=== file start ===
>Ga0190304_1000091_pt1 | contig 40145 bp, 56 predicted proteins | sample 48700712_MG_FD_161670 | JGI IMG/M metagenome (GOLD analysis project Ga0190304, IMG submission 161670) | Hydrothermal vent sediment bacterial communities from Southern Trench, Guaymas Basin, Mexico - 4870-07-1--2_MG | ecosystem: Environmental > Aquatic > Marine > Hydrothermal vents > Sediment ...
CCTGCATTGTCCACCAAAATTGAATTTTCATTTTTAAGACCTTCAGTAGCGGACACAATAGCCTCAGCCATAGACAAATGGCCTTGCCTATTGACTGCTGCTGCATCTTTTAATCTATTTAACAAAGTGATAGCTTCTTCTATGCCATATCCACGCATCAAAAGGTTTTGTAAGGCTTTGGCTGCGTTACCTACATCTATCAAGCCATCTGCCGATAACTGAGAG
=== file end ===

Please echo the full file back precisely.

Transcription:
>Ga0190304_1000091_pt1 | contig 40145 bp, 56 predicted proteins | sample 48700712_MG_FD_161670 | JGI IMG/M metagenome (GOLD analysis project Ga0190304, IMG submission 161670) | Hydrothermal vent sediment bacterial communities from Southern Trench, Guaymas Basin, Mexico - 4870-07-1--2_MG | ecosystem: Environmental > Aquatic > Marine > Hydrothermal vents > Sediment ...
CCTGCATTGTCCACCAAAATTGAATTTTCATTTTTAAGACCTTCAGTAGCGGACACAATAGCCTCAGCCATAGACAAATGGCCTTGCCTATTGACTGCTGCTGCATCTTTTAATCTATTTAACAAAGTGATAGCTTCTTCTATGCCATATCCACGCATCAAAAGGTTTTGTAAGGCTTTGGCTGCGTTACCTACATCTATCAAGCCATCTGCCGATAACTGAGAG